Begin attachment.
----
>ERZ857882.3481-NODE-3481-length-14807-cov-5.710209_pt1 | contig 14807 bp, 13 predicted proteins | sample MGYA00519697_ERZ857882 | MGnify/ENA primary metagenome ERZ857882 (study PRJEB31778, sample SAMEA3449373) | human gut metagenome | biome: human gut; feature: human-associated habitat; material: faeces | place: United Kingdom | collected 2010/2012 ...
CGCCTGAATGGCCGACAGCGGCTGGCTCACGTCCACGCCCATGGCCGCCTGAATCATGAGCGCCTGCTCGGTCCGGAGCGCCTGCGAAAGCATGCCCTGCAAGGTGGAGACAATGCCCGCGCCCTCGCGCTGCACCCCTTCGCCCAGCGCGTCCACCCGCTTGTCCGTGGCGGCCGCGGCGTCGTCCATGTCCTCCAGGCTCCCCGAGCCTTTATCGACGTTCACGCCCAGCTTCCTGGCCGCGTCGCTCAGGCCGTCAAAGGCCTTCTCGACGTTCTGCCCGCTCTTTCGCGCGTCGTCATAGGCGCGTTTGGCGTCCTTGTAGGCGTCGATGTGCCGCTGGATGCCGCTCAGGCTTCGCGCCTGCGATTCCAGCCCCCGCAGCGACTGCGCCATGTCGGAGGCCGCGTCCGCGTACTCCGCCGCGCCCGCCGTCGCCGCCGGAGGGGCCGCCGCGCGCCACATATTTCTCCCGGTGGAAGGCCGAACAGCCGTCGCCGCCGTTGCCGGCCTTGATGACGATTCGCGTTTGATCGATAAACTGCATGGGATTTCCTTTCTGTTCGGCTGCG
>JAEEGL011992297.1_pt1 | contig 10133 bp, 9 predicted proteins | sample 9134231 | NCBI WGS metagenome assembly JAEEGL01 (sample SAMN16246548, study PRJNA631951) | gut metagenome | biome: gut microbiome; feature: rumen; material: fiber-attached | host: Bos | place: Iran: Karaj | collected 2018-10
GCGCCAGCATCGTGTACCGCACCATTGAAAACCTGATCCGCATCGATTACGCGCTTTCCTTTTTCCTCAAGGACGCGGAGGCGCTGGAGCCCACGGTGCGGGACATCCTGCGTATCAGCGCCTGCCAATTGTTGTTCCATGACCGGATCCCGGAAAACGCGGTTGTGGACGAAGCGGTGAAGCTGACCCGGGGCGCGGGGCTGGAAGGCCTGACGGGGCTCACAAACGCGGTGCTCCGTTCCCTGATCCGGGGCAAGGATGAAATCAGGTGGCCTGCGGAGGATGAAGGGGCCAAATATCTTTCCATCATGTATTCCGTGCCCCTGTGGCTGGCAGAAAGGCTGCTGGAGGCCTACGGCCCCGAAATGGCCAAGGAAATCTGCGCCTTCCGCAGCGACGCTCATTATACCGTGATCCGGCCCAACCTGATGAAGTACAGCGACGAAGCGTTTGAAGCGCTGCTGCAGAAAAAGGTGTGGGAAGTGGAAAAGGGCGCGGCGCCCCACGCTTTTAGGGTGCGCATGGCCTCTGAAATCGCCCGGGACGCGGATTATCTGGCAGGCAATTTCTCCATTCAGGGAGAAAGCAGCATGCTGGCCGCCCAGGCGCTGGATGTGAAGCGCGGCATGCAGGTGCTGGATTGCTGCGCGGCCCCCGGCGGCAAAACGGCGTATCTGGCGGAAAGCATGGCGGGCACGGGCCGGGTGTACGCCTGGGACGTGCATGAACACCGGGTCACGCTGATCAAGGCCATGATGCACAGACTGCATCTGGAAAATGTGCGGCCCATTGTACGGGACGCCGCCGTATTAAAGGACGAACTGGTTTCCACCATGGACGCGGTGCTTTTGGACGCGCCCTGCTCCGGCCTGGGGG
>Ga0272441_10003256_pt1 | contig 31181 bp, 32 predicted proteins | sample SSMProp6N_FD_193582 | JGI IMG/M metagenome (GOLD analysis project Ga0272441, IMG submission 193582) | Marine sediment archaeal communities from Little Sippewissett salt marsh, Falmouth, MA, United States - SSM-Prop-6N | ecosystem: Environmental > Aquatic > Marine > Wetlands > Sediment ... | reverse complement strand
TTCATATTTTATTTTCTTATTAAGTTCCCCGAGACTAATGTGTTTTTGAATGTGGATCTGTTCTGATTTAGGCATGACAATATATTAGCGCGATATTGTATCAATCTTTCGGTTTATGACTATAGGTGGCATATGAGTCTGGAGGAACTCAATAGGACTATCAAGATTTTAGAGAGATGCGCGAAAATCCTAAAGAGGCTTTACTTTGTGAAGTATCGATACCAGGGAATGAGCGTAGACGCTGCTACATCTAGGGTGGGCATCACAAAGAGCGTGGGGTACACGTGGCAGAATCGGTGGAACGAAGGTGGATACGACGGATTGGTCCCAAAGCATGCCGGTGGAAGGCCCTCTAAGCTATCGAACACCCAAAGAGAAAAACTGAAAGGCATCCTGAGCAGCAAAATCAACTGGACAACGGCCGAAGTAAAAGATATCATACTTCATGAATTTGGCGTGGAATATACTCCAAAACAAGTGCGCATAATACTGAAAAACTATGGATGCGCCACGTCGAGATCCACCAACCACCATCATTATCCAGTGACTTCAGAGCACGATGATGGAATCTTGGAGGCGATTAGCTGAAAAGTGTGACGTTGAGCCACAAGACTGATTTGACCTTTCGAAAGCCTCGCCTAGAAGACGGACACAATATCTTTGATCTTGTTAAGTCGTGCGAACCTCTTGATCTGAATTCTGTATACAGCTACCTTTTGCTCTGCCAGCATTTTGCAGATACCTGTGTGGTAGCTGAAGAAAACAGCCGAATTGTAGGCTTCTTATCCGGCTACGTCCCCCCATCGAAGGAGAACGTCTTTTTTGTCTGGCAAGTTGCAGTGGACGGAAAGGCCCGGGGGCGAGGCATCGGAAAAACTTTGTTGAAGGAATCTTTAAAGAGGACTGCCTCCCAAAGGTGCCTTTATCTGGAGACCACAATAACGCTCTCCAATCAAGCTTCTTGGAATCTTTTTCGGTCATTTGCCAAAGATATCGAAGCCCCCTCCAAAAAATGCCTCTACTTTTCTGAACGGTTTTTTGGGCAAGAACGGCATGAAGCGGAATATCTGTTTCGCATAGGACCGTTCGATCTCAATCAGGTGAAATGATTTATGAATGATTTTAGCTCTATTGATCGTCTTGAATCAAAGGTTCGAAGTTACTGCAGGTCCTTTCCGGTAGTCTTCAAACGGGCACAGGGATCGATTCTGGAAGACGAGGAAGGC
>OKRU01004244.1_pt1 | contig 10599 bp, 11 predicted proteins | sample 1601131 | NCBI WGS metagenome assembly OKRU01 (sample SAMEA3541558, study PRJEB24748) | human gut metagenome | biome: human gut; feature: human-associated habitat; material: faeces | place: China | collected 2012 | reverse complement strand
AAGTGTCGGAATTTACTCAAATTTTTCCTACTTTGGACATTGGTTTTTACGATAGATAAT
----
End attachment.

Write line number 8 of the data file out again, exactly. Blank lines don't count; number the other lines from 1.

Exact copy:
AAGTGTCGGAATTTACTCAAATTTTTCCTACTTTGGACATTGGTTTTTACGATAGATAAT